Transportation used by the British Airborne
The following is a brief description of the three main types of transportation used by the British Airborne. Where ever possible; technical information has been provided.
- Willis Jeep & Airborne Trailer
There were ostensively two types of jeep used by the British Airborne. The first was the standard transport at Section level. Below is a diagram representing the first type.
Each jeep was designed in the same fashion with a few alterations and additions dependant upon their role. The British Airborne Jeeps were modified so they could be carried in the Horsa Glider. They were used extensively at Normandy, Arnhem and during the Rhine crossing in 1945. There were also a variety of other modifications made.
Steering Wheel :
The steering wheel was made detachable using a handled wing nut with the horn being moved to the left of the blackout switch on the dash board. This enabled ease of loading onto the Horsa.
Front Bumper :
The front left hand section had to be cut to back to where it meets the chassis brackets. The other side was also shortened to give a more aesthetic appearance. Again this modification assisted in the loading of the jeep onto the Horsa. The remaining bumper was reinforced and a towing hook added.
Handles and Foot Board :
The side handles and right foot board was removed to assist Horsa loading and manoeuvrability once inside.
Spade and Pick Axe Brackets :
These too were removed for the same reason and two straps and clamp were attached to the bumper to facilitate the tools.
Jerry Can Holder :
This was moved from the rear of the jeep and a bracket fitting attached between the driver and passenger seats. A further two bracket fittings were added behind both seats.
Spare Wheel :
Reconnaissance Squadron jeeps had the spare wheel situated between the front bumper and the radiator grille primarily to prevent shrapnel damage to the radiator itself. This however; was not a universal modification as it sometimes led to overheating.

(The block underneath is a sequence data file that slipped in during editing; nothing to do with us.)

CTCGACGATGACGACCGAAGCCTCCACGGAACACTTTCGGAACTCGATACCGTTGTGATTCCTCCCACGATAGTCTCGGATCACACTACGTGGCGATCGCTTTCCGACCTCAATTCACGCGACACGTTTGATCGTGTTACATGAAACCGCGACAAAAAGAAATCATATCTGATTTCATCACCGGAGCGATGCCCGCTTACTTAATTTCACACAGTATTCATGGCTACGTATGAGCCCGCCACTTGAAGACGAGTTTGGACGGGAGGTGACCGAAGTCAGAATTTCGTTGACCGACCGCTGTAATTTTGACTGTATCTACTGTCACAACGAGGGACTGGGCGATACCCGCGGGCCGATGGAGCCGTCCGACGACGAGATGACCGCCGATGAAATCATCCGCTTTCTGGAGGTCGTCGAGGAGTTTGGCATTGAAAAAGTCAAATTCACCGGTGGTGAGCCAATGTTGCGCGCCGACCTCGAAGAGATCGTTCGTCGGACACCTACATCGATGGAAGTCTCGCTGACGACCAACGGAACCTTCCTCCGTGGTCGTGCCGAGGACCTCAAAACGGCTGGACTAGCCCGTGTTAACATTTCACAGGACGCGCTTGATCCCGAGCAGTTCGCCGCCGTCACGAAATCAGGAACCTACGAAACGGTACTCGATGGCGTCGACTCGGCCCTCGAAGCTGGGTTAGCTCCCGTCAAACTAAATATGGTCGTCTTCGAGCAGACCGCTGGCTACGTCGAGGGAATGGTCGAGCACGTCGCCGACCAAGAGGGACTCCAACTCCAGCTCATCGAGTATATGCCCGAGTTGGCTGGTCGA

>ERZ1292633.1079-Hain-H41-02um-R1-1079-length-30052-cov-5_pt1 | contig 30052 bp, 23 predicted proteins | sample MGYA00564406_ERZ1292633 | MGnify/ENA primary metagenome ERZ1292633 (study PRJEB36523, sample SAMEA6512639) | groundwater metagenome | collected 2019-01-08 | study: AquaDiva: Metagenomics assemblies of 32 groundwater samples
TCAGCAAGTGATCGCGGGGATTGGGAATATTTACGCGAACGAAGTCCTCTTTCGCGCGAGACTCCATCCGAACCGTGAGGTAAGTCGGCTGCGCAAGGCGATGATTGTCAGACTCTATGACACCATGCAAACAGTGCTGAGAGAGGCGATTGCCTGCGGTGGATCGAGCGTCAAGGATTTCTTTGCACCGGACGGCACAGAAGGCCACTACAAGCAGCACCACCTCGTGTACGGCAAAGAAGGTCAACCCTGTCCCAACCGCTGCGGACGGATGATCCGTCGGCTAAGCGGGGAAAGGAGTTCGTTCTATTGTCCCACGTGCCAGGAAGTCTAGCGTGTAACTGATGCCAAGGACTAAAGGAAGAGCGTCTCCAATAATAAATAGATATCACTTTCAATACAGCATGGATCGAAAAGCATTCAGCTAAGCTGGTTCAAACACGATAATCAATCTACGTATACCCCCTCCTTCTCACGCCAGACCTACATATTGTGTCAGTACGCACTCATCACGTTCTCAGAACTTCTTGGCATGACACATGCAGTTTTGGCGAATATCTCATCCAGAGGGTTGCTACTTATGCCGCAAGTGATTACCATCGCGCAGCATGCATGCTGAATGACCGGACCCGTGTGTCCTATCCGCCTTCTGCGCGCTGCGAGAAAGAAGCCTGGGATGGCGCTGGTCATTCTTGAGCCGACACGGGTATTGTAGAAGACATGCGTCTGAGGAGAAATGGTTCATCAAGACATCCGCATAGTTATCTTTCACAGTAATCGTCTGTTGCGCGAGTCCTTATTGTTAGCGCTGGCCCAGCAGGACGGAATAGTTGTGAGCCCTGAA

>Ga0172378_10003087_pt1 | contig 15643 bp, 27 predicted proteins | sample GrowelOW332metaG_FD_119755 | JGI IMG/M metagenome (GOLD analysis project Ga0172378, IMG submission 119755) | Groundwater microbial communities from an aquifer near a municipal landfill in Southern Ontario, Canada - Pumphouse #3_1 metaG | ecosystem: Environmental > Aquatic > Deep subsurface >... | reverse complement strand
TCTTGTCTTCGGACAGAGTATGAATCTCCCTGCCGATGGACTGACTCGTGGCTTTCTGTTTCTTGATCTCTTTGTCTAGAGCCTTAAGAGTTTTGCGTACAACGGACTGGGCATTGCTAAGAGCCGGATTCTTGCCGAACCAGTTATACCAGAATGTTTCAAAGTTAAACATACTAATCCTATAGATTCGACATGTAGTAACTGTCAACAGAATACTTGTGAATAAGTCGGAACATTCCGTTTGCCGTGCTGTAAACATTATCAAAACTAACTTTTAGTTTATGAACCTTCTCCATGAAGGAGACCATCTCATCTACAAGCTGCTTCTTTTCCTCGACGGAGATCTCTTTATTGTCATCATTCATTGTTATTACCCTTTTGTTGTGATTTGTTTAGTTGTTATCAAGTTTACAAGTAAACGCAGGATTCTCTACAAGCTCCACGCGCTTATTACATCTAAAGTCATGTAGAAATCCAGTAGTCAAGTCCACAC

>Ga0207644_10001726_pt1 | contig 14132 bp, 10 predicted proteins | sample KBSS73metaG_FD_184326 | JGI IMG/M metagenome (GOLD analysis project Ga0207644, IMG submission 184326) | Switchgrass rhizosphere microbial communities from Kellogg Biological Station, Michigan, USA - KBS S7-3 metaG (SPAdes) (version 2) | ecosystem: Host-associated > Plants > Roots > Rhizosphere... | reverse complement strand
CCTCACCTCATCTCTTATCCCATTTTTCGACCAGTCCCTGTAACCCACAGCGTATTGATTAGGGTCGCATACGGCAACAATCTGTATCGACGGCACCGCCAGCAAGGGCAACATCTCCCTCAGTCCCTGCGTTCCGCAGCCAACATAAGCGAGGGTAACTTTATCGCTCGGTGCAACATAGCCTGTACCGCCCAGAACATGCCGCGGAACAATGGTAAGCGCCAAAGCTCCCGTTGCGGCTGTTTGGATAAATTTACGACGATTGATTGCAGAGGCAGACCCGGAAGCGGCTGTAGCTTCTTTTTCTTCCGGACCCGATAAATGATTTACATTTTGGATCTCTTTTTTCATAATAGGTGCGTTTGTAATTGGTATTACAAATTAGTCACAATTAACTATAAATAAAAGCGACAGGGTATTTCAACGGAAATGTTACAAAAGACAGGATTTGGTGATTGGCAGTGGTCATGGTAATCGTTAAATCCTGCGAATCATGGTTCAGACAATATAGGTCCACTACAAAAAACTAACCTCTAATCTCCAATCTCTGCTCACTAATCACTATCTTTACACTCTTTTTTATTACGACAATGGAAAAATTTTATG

Gun Clips and Mountings
Reconnaissance Squadron jeeps, a mounting bracket was fitted to the upper dashboard to carry the Vickers 'K' machine gun. A general modification was the addition of clips on the drivers dashboard and the right mud guard to facilitate the SMLE No 4 rifle.
Carrier Fittings :
dependant upon the role in which the jeep was intended. A variety of additional carrier fittings were added :
Rectangular frame on the bonnet for additional ammunition boxes and stores
Bumper and Grille mounted straps for ammunition boxes
Pannier Carrier at the rear of the jeep
Radio Jeeps had additional alterations and addition's including the mounting of battery carriers on top of both mud guards, in front of the passenger seat and, to the rear, an ariel mount.
other modification's made were :
- Screened and suppressed electronics
- The left mud guard was lowered to make way for the no.76 wireless set
- Remote control unit and spare valve case added to the right mud guard
There are also recorded instances of the passenger seat being removed completely to make way for a two stroke generator for charging the batteries.
The number 22 wireless set was the main form of communication. A general purpose HF transceiver operated on 2-8 Mhz it had a range of 10 miles and a maximum of 20 miles using the 12ft extension antenna.
The War Department registration number (or census number) started with an 'M' and was hand painted or stencilled onto the bonnet and rear of the vehicle.